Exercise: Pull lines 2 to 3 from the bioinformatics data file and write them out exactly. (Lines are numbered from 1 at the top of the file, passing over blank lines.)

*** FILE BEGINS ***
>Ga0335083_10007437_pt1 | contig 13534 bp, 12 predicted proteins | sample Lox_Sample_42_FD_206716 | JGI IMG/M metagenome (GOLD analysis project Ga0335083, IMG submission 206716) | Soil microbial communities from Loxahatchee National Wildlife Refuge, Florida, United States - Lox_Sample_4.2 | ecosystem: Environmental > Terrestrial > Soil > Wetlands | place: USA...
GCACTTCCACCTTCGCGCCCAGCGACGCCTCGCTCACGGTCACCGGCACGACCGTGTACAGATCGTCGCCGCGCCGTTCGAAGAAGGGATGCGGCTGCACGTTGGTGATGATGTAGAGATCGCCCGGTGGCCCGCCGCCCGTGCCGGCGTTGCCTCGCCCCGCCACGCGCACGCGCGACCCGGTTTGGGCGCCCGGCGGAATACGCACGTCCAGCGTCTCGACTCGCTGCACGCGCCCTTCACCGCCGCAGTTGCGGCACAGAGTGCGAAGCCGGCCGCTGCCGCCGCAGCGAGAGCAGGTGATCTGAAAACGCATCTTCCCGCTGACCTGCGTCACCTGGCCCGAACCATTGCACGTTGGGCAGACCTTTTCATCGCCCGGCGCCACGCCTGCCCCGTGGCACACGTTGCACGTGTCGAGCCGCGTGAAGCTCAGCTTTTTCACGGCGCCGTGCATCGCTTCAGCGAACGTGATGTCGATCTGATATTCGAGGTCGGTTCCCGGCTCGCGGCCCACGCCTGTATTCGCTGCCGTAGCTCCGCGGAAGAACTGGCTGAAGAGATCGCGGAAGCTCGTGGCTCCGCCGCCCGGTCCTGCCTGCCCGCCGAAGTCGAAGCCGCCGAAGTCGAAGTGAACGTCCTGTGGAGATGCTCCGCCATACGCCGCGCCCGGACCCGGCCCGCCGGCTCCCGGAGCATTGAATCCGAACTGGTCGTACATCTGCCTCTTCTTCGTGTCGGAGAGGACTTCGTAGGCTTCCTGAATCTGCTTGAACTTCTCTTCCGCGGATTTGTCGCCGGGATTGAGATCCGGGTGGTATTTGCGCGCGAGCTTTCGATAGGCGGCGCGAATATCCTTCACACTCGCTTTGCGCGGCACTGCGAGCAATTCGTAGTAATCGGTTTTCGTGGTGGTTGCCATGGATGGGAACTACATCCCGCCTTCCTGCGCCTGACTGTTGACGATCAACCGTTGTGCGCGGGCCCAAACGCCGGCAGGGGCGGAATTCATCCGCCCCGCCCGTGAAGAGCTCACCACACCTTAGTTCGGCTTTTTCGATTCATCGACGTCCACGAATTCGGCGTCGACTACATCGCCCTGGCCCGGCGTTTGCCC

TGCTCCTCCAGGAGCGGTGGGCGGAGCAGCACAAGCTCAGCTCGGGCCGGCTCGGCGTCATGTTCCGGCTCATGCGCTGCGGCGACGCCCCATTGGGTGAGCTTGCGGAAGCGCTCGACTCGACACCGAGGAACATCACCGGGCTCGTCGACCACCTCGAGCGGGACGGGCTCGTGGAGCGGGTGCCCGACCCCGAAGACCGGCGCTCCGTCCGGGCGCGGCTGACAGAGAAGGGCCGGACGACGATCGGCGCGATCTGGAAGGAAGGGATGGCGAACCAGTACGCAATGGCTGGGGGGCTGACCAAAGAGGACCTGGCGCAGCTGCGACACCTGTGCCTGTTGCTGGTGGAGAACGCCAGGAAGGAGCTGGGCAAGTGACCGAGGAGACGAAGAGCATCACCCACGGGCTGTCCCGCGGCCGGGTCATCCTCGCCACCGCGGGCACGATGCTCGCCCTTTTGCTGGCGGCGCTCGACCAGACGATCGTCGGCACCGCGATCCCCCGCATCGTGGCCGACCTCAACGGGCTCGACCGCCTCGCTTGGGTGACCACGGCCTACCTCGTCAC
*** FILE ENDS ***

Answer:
GCACTTCCACCTTCGCGCCCAGCGACGCCTCGCTCACGGTCACCGGCACGACCGTGTACAGATCGTCGCCGCGCCGTTCGAAGAAGGGATGCGGCTGCACGTTGGTGATGATGTAGAGATCGCCCGGTGGCCCGCCGCCCGTGCCGGCGTTGCCTCGCCCCGCCACGCGCACGCGCGACCCGGTTTGGGCGCCCGGCGGAATACGCACGTCCAGCGTCTCGACTCGCTGCACGCGCCCTTCACCGCCGCAGTTGCGGCACAGAGTGCGAAGCCGGCCGCTGCCGCCGCAGCGAGAGCAGGTGATCTGAAAACGCATCTTCCCGCTGACCTGCGTCACCTGGCCCGAACCATTGCACGTTGGGCAGACCTTTTCATCGCCCGGCGCCACGCCTGCCCCGTGGCACACGTTGCACGTGTCGAGCCGCGTGAAGCTCAGCTTTTTCACGGCGCCGTGCATCGCTTCAGCGAACGTGATGTCGATCTGATATTCGAGGTCGGTTCCCGGCTCGCGGCCCACGCCTGTATTCGCTGCCGTAGCTCCGCGGAAGAACTGGCTGAAGAGATCGCGGAAGCTCGTGGCTCCGCCGCCCGGTCCTGCCTGCCCGCCGAAGTCGAAGCCGCCGAAGTCGAAGTGAACGTCCTGTGGAGATGCTCCGCCATACGCCGCGCCCGGACCCGGCCCGCCGGCTCCCGGAGCATTGAATCCGAACTGGTCGTACATCTGCCTCTTCTTCGTGTCGGAGAGGACTTCGTAGGCTTCCTGAATCTGCTTGAACTTCTCTTCCGCGGATTTGTCGCCGGGATTGAGATCCGGGTGGTATTTGCGCGCGAGCTTTCGATAGGCGGCGCGAATATCCTTCACACTCGCTTTGCGCGGCACTGCGAGCAATTCGTAGTAATCGGTTTTCGTGGTGGTTGCCATGGATGGGAACTACATCCCGCCTTCCTGCGCCTGACTGTTGACGATCAACCGTTGTGCGCGGGCCCAAACGCCGGCAGGGGCGGAATTCATCCGCCCCGCCCGTGAAGAGCTCACCACACCTTAGTTCGGCTTTTTCGATTCATCGACGTCCACGAATTCGGCGTCGACTACATCGCCCTGGCCCGGCGTTTGCCC

TGCTCCTCCAGGAGCGGTGGGCGGAGCAGCACAAGCTCAGCTCGGGCCGGCTCGGCGTCATGTTCCGGCTCATGCGCTGCGGCGACGCCCCATTGGGTGAGCTTGCGGAAGCGCTCGACTCGACACCGAGGAACATCACCGGGCTCGTCGACCACCTCGAGCGGGACGGGCTCGTGGAGCGGGTGCCCGACCCCGAAGACCGGCGCTCCGTCCGGGCGCGGCTGACAGAGAAGGGCCGGACGACGATCGGCGCGATCTGGAAGGAAGGGATGGCGAACCAGTACGCAATGGCTGGGGGGCTGACCAAAGAGGACCTGGCGCAGCTGCGACACCTGTGCCTGTTGCTGGTGGAGAACGCCAGGAAGGAGCTGGGCAAGTGACCGAGGAGACGAAGAGCATCACCCACGGGCTGTCCCGCGGCCGGGTCATCCTCGCCACCGCGGGCACGATGCTCGCCCTTTTGCTGGCGGCGCTCGACCAGACGATCGTCGGCACCGCGATCCCCCGCATCGTGGCCGACCTCAACGGGCTCGACCGCCTCGCTTGGGTGACCACGGCCTACCTCGTCAC